Know your security deposit options…
Your landlord has the right to charge whatever they want to charge for your security deposit. That’s right. Whatever you agree to pay, is what you have to pay, so don’t forget the deposit might be negotiable. Or at least you might be able to pay a small amount now, then the rest before you move in. Be sure any deposit payment agreement with your future landlord is in writing. If your credit is suffering, you might end up paying more security deposit than someone with stellar credit. Once you have paid your deposit, also be sure to get a receipt and keep the receipt in a safe place until you move out – you might need it later.
The return of your deposit after you move out may be based on the condition of your rental at that time. So be sure that when you move in, that you get a check-in (or move-in) sheet, and that you complete it thoroughly, noting all dings in the ceiling and walls, repaired spots, worn carpet, rust on appliances – well, everything. Make sure all moving parts, such as toilets, faucets, and light switches work properly. Take special care to look for leak spots, which might indicate a future water damage problem, or a mold issue. If you neglect to mention these types of things initially, you might be held responsible for the damaged caused later. Additionally, take pictures of the entire rental inside and out, and store the files in a safe place. If your landlord agrees to fix some of these things before you move in, you should get that in writing and include a date that the work will be finished by prior to your move in date.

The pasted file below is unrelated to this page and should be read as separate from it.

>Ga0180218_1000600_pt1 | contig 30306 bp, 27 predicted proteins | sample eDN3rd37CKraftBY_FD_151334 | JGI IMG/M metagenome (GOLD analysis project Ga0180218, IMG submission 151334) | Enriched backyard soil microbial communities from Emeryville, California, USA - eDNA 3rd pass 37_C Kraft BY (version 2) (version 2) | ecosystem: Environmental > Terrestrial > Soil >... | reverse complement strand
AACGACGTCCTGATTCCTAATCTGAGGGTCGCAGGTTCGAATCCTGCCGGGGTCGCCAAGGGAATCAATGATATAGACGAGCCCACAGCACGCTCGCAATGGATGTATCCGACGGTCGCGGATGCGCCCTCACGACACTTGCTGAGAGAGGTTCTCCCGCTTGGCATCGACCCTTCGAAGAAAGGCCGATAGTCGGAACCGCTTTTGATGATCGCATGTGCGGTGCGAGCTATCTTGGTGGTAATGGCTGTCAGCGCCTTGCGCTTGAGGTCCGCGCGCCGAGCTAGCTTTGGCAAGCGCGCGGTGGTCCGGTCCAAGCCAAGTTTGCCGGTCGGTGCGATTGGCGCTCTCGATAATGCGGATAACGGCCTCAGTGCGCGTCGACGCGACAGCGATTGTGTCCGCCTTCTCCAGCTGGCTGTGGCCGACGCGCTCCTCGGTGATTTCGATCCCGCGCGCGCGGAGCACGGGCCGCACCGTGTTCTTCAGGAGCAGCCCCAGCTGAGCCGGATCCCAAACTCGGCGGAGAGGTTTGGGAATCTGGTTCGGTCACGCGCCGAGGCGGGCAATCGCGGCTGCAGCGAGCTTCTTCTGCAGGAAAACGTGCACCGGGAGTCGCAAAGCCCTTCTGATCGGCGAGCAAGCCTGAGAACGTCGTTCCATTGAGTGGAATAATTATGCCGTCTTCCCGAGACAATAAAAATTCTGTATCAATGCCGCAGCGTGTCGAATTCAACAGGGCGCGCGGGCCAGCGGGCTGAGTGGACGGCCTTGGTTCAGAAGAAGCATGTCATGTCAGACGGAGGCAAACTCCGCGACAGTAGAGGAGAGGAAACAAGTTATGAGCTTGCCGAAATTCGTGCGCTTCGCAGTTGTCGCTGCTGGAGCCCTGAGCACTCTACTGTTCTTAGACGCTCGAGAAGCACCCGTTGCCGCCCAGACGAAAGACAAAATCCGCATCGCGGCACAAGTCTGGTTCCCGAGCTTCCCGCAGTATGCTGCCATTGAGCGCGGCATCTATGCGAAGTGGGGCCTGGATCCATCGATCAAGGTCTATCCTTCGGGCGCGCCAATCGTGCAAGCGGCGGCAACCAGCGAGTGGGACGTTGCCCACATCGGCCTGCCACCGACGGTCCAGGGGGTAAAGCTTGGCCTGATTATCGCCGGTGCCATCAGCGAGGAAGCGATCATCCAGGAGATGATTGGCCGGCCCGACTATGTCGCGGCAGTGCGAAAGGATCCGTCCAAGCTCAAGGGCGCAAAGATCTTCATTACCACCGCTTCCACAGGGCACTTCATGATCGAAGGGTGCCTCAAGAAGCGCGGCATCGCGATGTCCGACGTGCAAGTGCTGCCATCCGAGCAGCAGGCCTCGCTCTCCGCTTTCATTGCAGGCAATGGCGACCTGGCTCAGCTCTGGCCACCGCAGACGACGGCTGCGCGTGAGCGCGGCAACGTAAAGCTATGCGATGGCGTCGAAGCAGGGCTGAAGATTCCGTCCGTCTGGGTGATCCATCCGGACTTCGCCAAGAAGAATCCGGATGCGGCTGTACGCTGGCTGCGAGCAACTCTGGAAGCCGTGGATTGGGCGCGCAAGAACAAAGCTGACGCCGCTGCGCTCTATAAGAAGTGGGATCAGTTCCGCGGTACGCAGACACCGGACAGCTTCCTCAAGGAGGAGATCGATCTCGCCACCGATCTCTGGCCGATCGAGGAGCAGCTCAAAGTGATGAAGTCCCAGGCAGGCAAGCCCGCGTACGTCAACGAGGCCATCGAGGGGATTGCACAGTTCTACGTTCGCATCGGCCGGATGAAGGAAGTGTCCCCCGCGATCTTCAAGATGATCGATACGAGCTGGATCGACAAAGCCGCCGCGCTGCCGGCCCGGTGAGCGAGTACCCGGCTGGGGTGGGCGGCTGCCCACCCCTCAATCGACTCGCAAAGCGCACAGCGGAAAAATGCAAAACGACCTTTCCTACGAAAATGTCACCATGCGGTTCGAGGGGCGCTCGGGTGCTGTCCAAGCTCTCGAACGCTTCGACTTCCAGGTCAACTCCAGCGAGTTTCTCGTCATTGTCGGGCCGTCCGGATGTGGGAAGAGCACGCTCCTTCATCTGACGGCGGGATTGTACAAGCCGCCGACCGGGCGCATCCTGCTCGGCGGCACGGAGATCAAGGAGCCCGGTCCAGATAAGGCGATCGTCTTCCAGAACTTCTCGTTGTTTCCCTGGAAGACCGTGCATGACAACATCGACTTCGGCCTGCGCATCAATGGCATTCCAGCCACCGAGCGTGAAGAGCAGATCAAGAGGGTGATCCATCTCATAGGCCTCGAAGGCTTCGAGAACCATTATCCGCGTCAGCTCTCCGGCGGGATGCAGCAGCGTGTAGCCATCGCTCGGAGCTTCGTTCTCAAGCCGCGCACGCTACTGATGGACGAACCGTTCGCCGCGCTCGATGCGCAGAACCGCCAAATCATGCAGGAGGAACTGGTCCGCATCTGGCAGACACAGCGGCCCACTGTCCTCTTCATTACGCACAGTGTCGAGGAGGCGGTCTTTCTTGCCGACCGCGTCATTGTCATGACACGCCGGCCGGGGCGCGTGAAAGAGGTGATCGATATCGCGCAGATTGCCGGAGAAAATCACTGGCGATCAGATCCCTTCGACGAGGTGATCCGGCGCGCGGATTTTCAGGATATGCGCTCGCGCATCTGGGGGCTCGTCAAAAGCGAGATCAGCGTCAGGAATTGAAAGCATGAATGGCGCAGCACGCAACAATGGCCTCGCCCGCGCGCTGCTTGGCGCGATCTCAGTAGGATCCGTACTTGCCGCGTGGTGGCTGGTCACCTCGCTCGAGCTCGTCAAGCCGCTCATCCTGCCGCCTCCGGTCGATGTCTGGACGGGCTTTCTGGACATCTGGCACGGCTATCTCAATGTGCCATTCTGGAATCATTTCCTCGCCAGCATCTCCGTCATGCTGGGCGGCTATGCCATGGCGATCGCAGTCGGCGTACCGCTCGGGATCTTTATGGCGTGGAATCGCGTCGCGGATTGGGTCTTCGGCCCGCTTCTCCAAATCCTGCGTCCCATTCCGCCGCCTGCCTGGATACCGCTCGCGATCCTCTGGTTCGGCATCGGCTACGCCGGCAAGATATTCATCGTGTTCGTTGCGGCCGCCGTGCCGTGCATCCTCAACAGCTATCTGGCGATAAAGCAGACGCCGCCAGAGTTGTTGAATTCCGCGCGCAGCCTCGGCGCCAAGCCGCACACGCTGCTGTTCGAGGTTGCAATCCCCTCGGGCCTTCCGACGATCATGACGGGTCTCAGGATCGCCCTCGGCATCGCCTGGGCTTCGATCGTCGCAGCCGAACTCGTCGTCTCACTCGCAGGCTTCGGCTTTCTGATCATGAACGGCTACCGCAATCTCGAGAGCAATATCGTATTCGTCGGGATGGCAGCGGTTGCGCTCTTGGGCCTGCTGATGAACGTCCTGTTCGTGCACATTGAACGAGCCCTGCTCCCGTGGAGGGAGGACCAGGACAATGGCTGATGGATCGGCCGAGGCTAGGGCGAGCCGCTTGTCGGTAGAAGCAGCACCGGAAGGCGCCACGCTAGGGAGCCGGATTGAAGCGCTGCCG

Check your lease for fees that are not refundable when you move out. Those fees will be deducted from your deposit. Typically they are items such as carpet shampooing and cleaning. If you agree to hire a professional to do the same, you might be able to save some money. Additionally, pay attention to the number of days notice to vacate at the end of your lease. If you don’t give the proper notice, you may end up having to pay for additional rent that you didn’t use. Also take pictures of the condition of the property when you move, so you cannot be held liable for something you didn’t do. If you are charged for repairs after you move out, ask for an itemized list, so that you don’t end up paying $10.00 for a missing light bulb.
If you feel that you didn’t get treated fairly with the return of your deposit, let your landlord know in writing. Be polite, though, sometimes it is just an oversite. Your lease should contain the amount of time allowed before the landlord has to account for your security deposit. If you cannot come to terms, you might need to contact the local tenant’s council or go to a small claims court. Many times the threat of legal action is enough to get things resolved, but only use that as a last resort. Most often you can get it resolved, but remember that the lease you signed is the most important factor. If you didn’t read the lease thoroughly, or comply with the terms, you may be out of luck.